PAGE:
She sat, watching infinities of stars reflected in shards of the reflector.
“Foxglove, Foxglove are you there!”
“Was that you? Did you fucking destroy it!?”
“Yes, of course! We hacked the controls of the reflector. We needed to protect your vehicle. It’s a high value asset.”
Crant yelled over the speaker, shocking her into opening her eyes. “Listen, Foxglove, disengage right now!”
“Why did you do it? You needed to save a goddamn weapons platform instead of the most important fucking-!“
“Listen, we have an inbound track on a missile.”
“There’s nothing on scanners you idiot!”
“Not in orbit! A hypersonic missile is inbound to your position. On Earth. Get the fuck out of there!”
For a moment it seemed like he was speaking a different language. Then it sunk in.
She ripped the headset off and ran. She blew out of her dorm and sprinted for then nearest fire alarm. Thankfully that at least was EMP hardened.
She was yelling at people streaming out of the stairwells to run when the blast knocked her on her feet. She managed to get up, and felt the blood on her face. She touched her hair. Nothing lethal. When she opened her eyes, she realized the same couldn’t be said for everybody. It was a maelstrom of smoke and fire. The missile had streaked in and hit somewhere around the third floor, where she lived. She ran past people moaning on the ground, towards the smoking maw of the stairwell.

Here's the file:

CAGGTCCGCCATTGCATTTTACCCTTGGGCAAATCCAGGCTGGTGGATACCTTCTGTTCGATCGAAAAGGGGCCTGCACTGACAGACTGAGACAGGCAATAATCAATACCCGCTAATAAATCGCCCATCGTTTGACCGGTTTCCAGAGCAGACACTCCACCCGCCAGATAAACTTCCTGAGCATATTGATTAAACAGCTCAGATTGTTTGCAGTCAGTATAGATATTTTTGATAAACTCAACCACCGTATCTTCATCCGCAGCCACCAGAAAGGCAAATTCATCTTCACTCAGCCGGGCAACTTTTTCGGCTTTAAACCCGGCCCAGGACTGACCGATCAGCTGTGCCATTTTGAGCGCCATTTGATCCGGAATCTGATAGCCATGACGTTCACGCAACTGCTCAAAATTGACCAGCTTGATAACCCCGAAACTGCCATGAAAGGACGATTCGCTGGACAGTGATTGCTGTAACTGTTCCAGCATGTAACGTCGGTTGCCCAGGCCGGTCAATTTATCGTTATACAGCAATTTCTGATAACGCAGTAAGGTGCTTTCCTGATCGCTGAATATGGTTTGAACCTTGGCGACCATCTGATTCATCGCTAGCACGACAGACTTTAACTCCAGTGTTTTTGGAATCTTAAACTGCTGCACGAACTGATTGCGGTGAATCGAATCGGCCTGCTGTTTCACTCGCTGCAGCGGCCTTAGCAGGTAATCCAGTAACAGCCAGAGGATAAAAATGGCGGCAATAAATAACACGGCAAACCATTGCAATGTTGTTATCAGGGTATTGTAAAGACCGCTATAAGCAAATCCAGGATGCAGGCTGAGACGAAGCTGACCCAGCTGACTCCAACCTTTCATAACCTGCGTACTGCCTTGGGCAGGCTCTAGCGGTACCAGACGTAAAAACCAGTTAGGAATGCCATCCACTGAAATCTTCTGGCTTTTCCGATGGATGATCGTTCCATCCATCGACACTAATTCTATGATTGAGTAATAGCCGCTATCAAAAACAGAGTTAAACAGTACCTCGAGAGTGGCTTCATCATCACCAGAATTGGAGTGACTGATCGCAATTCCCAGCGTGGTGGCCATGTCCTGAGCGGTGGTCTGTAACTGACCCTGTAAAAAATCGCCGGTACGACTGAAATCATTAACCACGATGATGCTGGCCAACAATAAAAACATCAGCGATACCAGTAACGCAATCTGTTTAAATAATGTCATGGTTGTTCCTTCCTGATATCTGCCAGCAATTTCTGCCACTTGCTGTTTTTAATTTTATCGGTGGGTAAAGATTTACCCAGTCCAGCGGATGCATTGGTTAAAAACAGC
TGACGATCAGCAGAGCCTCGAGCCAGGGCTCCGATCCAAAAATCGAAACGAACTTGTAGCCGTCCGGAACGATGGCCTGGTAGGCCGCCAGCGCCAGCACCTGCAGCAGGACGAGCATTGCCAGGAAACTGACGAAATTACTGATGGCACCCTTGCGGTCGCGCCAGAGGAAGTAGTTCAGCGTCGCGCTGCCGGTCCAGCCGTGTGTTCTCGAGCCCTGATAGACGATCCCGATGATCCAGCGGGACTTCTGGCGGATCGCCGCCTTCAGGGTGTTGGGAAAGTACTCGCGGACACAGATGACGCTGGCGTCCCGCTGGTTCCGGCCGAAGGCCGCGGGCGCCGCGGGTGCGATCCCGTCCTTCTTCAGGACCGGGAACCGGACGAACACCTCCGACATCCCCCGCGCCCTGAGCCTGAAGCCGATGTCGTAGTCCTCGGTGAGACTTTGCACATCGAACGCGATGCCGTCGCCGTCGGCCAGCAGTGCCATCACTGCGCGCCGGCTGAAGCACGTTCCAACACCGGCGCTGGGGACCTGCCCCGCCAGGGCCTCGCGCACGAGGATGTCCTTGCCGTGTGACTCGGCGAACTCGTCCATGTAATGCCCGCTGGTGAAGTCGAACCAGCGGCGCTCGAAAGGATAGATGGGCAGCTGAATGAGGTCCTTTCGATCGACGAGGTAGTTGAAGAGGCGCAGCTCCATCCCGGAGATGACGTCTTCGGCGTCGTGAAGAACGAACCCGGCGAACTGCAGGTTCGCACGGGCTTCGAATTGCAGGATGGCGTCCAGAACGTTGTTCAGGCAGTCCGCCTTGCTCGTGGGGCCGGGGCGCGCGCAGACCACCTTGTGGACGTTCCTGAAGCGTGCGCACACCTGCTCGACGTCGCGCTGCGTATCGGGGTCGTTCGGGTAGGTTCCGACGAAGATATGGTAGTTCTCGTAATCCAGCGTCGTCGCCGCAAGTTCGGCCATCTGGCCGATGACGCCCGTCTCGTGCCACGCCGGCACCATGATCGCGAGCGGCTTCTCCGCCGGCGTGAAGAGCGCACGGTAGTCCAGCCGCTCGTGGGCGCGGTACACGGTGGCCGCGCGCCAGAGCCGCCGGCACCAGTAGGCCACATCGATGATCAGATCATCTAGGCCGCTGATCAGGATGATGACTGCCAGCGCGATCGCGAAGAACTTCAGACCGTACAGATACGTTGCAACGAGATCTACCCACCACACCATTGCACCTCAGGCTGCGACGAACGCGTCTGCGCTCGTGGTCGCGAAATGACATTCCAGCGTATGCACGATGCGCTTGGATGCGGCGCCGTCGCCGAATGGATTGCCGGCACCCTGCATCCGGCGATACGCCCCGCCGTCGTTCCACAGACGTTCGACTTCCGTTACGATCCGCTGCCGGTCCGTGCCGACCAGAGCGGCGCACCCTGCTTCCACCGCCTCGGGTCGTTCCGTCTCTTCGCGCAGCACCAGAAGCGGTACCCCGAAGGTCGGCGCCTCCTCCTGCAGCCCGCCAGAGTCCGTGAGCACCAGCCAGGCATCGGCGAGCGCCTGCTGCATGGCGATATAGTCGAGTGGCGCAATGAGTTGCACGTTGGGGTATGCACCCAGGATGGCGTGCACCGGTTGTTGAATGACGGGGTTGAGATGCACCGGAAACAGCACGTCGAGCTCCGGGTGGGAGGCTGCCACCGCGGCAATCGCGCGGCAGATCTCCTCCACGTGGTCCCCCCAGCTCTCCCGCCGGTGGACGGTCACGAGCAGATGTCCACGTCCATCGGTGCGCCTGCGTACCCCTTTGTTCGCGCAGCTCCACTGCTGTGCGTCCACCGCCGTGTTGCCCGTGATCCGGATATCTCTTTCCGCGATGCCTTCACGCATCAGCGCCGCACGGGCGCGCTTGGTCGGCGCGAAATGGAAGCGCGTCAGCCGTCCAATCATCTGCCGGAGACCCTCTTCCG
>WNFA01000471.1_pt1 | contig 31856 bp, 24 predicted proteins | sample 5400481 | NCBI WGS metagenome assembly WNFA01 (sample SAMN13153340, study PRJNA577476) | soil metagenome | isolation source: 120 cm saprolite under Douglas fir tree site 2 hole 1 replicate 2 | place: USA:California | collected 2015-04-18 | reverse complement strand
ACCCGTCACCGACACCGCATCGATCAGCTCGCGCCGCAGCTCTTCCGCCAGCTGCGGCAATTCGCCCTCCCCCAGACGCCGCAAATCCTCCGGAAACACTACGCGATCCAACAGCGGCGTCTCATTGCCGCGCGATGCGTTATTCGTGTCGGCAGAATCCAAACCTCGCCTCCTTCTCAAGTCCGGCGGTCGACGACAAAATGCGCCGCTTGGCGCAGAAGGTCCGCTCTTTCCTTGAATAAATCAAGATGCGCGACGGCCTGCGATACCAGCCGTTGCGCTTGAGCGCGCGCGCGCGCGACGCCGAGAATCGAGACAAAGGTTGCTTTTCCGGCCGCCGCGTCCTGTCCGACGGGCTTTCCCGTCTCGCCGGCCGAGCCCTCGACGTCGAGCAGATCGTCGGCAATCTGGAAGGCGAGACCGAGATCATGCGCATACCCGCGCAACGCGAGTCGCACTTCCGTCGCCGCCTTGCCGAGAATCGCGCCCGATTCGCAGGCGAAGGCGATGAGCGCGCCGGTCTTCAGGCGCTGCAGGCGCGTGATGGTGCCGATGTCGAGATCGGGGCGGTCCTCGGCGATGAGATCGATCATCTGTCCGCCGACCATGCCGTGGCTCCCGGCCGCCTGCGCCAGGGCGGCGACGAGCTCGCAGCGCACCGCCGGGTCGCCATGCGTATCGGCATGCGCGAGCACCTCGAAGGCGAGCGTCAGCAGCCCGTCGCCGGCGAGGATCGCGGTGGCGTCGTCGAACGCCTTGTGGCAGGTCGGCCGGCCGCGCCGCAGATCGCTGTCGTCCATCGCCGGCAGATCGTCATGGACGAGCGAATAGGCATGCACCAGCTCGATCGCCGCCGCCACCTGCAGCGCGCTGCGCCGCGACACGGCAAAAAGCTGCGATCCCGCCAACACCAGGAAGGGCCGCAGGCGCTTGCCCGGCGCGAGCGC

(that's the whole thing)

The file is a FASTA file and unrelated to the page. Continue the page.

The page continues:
She tried to push her way into the heat and smoke, but a hand grabbed her arm, holding her back. She pulled, but the hand did not give. She turned to stare at Professor Williams
“You can’t go in there! Wait for the firefighters!”
She pulled again “Get off me! Get off!”
“It’s too dangerous!”
“I did this!” Williams let go, his mouth half open.
“I did this.” Donya repeated, “It’s my fault. So I have to try and fix it.”
She ran in. But the smoke burned in her throat and the heat was suffocating. She didn’t know when she collapsed and stayed down, but she did remember the cool embrace of a hardened firefighting bot pulling her from the building. She remembered seeing the sky above as she was carried out, and how it was full of shooting stars. She remembered the bot taking her not to the firefighting trucks, but to a white van, piloted by a gaunt man in a suit with a sallow, angular face.